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Surface tension is defined as the energy required to increase the surface area of a liquid, or the force required to increase the length of a liquid surface by a given amount. This property results from the cohesive forces between molecules at the surface of a liquid, and it causes the surface of a liquid to behave like a stretched rubber membrane. Surface tensions of several liquids are presented in [link] . Among common liquids, water exhibits a distinctly high surface tension due to strong hydrogen bonding between its molecules. As a result of this high surface tension, the surface of water represents a relatively “tough skin” that can withstand considerable force without breaking. A steel needle carefully placed on water will float. Some insects, like the one shown in [link] , even though they are denser than water, move on its surface because they are supported by the surface tension.

Surface Tensions of Common Substances at 25 °C
Substance Formula Surface Tension (mN/m)
water H 2 O 71.99
mercury Hg 458.48
ethanol C 2 H 5 OH 21.97
octane C 8 H 18 21.14
ethylene glycol CH 2 (OH)CH 2 (OH) 47.99
A photo and a diagram as shown and a right-facing arrow leads from the photo to the image. The photo shows an insect standing on the surface of a sample of water. The image shows a square background that is two thirds covered in blue spheres that are closely packet together. A brown line starts at the upper left corner of the background and rests on top of the first row of spheres. The sphere directly under this low point of the line has four arrows drawn on it that face to both sides and downward. A sphere in the bottom center of the image has six arrows drawn on it that all face outward in different directions.
Surface tension (right) prevents this insect, a “water strider,” from sinking into the water.

The IMFs of attraction between two different molecules are called adhesive forces . Consider what happens when water comes into contact with some surface. If the adhesive forces between water molecules and the molecules of the surface are weak compared to the cohesive forces between the water molecules, the water does not “wet” the surface. For example, water does not wet waxed surfaces or many plastics such as polyethylene. Water forms drops on these surfaces because the cohesive forces within the drops are greater than the adhesive forces between the water and the plastic. Water spreads out on glass because the adhesive force between water and glass is greater than the cohesive forces within the water. When water is confined in a glass tube, its meniscus (surface) has a concave shape because the water wets the glass and creeps up the side of the tube. On the other hand, the cohesive forces between mercury atoms are much greater than the adhesive forces between mercury and glass. Mercury therefore does not wet glass, and it forms a convex meniscus when confined in a tube because the cohesive forces within the mercury tend to draw it into a drop ( [link] ).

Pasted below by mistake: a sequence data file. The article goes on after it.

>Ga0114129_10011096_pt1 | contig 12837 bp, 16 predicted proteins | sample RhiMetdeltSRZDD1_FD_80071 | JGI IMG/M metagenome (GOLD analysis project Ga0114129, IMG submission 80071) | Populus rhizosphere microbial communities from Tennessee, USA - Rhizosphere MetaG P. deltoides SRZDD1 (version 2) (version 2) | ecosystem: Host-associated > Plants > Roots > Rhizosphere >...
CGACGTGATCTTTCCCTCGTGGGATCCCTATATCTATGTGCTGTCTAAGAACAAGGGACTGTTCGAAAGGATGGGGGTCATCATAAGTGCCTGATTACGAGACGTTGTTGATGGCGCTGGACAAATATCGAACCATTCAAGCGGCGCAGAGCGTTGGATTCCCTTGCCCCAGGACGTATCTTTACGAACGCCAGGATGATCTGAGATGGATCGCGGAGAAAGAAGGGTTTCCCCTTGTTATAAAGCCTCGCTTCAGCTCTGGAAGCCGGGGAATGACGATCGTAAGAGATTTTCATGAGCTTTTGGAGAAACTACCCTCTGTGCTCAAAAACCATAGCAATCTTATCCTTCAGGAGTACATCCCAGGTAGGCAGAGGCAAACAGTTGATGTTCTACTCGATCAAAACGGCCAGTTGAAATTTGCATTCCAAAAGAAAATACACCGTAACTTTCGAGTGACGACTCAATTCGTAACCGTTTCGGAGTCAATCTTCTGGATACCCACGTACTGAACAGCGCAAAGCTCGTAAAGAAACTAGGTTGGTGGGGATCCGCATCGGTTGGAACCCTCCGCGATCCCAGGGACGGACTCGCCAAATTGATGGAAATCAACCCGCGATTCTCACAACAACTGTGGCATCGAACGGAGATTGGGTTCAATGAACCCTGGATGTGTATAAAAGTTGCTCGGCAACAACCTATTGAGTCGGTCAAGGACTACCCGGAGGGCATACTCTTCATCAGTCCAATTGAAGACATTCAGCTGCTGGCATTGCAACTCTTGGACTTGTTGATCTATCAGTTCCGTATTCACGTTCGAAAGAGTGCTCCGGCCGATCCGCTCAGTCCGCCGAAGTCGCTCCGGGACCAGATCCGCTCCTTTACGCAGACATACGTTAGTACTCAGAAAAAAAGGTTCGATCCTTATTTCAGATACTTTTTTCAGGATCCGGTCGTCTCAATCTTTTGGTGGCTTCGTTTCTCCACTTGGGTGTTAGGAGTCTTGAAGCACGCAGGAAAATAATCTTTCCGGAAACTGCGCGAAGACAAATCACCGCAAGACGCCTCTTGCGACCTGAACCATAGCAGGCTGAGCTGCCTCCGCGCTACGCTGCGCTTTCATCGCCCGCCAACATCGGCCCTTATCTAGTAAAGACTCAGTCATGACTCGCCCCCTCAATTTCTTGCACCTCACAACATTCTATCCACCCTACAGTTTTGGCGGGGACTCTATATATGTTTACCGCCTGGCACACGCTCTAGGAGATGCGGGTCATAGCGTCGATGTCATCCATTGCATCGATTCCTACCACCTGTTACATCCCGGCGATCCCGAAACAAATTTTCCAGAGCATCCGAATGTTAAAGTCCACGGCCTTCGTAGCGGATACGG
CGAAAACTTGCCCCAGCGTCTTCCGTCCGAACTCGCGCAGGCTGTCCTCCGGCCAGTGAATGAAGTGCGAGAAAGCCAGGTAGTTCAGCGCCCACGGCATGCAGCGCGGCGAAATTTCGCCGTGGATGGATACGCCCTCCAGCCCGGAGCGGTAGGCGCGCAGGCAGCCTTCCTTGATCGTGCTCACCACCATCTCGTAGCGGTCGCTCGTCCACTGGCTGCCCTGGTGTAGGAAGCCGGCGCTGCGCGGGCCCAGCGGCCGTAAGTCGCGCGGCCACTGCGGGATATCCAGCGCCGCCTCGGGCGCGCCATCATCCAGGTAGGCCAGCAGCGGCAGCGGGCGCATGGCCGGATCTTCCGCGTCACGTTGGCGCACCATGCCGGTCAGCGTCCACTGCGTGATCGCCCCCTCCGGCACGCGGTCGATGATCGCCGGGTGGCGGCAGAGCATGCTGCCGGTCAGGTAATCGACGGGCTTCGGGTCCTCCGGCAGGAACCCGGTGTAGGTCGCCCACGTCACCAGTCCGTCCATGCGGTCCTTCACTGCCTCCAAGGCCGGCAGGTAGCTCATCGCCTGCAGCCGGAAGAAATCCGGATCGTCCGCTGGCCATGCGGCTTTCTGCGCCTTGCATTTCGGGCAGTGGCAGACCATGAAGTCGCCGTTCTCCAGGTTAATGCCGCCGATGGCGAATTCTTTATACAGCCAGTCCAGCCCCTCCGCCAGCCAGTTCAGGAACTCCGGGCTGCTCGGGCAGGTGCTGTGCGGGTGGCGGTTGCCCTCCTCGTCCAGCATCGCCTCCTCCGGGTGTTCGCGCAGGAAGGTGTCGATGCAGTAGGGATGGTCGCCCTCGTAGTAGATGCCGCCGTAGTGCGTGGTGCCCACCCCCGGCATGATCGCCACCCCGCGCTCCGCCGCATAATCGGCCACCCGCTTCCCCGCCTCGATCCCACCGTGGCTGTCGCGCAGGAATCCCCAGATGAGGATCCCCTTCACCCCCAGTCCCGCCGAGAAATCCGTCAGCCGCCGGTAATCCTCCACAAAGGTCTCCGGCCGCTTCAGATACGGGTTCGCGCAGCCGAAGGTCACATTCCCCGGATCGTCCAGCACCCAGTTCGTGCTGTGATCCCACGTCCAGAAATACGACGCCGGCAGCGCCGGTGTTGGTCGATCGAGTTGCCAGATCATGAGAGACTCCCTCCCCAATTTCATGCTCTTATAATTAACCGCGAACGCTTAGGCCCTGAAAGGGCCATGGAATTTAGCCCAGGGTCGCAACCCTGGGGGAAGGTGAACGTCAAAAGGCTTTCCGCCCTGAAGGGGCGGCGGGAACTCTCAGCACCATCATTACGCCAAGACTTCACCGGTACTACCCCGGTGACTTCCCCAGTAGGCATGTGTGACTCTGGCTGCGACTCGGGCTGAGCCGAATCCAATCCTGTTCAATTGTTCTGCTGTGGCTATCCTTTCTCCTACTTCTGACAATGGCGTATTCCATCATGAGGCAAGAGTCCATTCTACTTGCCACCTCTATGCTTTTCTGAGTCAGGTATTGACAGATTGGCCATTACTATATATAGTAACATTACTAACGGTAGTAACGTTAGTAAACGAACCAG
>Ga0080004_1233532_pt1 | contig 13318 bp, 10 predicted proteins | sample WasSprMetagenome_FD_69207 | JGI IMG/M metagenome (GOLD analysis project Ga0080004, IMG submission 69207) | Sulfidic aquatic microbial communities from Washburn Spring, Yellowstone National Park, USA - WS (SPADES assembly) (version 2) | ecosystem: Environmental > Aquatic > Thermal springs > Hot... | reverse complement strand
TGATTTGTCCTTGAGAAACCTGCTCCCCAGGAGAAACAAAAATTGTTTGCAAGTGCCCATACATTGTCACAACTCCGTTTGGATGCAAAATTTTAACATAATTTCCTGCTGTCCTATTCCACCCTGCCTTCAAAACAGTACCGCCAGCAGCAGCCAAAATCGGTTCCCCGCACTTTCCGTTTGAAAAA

This figure shows two test tubes. The test tube on the left contains mercury with a meniscus that rounds up. The test tube on the right contains water with a meniscus that rounds down.
Differences in the relative strengths of cohesive and adhesive forces result in different meniscus shapes for mercury (left) and water (right) in glass tubes. (credit: Mark Ott)

If you place one end of a paper towel in spilled wine, as shown in [link] , the liquid wicks up the paper towel. A similar process occurs in a cloth towel when you use it to dry off after a shower. These are examples of capillary action    —when a liquid flows within a porous material due to the attraction of the liquid molecules to the surface of the material and to other liquid molecules. The adhesive forces between the liquid and the porous material, combined with the cohesive forces within the liquid, may be strong enough to move the liquid upward against gravity.

Questions & Answers

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The denominator of a certain fraction is 9 more than the numerator. If 6 is added to both terms of the fraction, the value of the fraction becomes 2/3. Find the original fraction. 2. The sum of the least and greatest of 3 consecutive integers is 60. What are the valu
1. x + 6 2 -------------- = _ x + 9 + 6 3 x + 6 3 ----------- x -- (cross multiply) x + 15 2 3(x + 6) = 2(x + 15) 3x + 18 = 2x + 30 (-2x from both) x + 18 = 30 (-18 from both) x = 12 Test: 12 + 6 18 2 -------------- = --- = --- 12 + 9 + 6 27 3
2. (x) + (x + 2) = 60 2x + 2 = 60 2x = 58 x = 29 29, 30, & 31
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Mark and Don are planning to sell each of their marble collections at a garage sale. If Don has 1 more than 3 times the number of marbles Mark has, how many does each boy have to sell if the total number of marbles is 113?
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Mark = x,. Don = 3x + 1 x + 3x + 1 = 113 4x = 112, x = 28 Mark = 28, Don = 85, 28 + 85 = 113
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Solve for the first variable in one of the equations, then substitute the result into the other equation. Point For: (6111,4111,−411)(6111,4111,-411) Equation Form: x=6111,y=4111,z=−411x=6111,y=4111,z=-411
x=61/11 y=41/11 z=−4/11 x=61/11 y=41/11 z=-4/11
Need help solving this problem (2/7)^-2
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4. On the basis of dipole moments and/or hydrogen bonding, explain in a qualitative way the differences in the boiling points of acetone (56.2 °C) and 1-propanol (97.4 °C), which have similar molar masses
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Source:  OpenStax, Ut austin - principles of chemistry. OpenStax CNX. Mar 31, 2016 Download for free at http://legacy.cnx.org/content/col11830/1.13
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